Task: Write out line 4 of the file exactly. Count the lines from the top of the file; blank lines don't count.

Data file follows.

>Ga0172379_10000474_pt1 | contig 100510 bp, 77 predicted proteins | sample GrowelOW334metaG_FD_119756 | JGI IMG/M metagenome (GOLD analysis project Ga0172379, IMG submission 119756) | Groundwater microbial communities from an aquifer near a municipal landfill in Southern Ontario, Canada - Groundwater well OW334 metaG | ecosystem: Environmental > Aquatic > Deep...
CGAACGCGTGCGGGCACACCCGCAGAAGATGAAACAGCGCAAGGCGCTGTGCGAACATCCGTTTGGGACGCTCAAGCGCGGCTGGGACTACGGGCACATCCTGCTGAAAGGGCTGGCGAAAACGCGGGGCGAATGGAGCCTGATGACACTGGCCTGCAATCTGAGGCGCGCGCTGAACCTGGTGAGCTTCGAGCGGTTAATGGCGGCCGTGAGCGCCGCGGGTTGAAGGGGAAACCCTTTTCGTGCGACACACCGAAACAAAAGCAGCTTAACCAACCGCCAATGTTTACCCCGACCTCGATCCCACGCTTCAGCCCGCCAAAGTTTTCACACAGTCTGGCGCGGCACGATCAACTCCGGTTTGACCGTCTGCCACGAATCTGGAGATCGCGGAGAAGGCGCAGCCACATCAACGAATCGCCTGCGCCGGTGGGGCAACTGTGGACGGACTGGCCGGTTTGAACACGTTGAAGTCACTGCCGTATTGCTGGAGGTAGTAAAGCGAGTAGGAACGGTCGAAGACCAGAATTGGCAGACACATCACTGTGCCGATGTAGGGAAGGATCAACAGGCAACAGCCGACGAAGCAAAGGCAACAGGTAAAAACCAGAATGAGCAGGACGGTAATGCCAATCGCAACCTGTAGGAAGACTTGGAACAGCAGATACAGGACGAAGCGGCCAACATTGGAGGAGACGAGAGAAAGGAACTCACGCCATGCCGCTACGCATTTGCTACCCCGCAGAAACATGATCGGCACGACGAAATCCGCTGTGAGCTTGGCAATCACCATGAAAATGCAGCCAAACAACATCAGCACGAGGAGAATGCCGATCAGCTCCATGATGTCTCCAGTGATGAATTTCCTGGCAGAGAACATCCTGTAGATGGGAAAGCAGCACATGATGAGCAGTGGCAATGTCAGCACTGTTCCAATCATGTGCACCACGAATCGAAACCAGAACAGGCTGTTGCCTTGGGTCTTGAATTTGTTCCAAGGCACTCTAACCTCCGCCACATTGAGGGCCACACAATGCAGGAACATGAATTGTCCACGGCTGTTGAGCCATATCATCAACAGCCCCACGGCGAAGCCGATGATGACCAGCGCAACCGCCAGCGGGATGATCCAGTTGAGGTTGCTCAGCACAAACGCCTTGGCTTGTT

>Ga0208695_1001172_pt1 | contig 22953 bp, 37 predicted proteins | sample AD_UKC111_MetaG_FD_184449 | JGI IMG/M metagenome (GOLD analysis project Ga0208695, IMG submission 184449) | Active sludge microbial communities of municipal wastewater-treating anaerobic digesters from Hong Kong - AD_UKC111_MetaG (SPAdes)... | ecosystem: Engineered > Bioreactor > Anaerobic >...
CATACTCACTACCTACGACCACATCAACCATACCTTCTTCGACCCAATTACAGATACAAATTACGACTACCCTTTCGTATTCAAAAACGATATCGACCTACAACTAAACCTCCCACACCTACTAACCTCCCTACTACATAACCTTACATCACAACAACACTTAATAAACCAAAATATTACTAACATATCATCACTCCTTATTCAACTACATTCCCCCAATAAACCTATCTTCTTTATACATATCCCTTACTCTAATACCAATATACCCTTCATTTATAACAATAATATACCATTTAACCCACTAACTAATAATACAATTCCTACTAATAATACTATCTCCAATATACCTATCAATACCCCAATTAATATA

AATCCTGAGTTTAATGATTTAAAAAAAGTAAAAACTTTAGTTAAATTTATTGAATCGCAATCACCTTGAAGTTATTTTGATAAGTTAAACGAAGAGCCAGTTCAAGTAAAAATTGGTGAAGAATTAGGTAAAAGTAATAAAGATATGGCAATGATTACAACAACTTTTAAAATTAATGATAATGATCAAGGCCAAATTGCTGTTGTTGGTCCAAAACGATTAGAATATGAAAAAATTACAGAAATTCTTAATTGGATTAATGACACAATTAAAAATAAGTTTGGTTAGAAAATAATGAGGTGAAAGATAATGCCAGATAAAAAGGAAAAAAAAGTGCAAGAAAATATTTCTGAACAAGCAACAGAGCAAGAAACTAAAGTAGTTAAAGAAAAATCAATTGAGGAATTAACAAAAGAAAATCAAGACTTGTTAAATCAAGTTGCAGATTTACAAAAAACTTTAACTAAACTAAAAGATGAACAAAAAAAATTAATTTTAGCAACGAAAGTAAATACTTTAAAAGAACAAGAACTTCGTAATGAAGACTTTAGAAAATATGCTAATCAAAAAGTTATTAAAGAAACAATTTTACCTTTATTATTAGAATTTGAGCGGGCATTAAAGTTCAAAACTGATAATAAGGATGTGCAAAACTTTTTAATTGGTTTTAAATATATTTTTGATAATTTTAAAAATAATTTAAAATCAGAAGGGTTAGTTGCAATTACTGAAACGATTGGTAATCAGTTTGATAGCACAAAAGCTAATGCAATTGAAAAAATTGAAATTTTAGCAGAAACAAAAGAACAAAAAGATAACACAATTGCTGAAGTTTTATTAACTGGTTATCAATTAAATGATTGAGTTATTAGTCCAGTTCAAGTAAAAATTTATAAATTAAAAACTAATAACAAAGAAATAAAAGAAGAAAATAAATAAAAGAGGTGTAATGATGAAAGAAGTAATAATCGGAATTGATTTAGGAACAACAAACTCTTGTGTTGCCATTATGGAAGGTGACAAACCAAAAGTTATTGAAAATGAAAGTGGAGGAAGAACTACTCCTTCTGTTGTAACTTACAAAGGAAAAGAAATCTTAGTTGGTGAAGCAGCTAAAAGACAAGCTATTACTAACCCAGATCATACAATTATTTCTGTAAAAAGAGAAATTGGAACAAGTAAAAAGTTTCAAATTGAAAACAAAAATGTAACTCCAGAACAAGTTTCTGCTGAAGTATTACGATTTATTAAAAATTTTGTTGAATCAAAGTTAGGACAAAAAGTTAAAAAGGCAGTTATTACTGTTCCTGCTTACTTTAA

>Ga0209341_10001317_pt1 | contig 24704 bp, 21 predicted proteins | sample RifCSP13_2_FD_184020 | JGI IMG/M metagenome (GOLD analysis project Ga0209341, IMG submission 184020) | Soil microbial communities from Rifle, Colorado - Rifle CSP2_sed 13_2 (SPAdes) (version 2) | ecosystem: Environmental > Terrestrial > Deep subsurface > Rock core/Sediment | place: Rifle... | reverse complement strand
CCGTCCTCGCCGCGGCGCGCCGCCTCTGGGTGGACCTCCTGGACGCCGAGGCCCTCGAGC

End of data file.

CATACTCACTACCTACGACCACATCAACCATACCTTCTTCGACCCAATTACAGATACAAATTACGACTACCCTTTCGTATTCAAAAACGATATCGACCTACAACTAAACCTCCCACACCTACTAACCTCCCTACTACATAACCTTACATCACAACAACACTTAATAAACCAAAATATTACTAACATATCATCACTCCTTATTCAACTACATTCCCCCAATAAACCTATCTTCTTTATACATATCCCTTACTCTAATACCAATATACCCTTCATTTATAACAATAATATACCATTTAACCCACTAACTAATAATACAATTCCTACTAATAATACTATCTCCAATATACCTATCAATACCCCAATTAATATA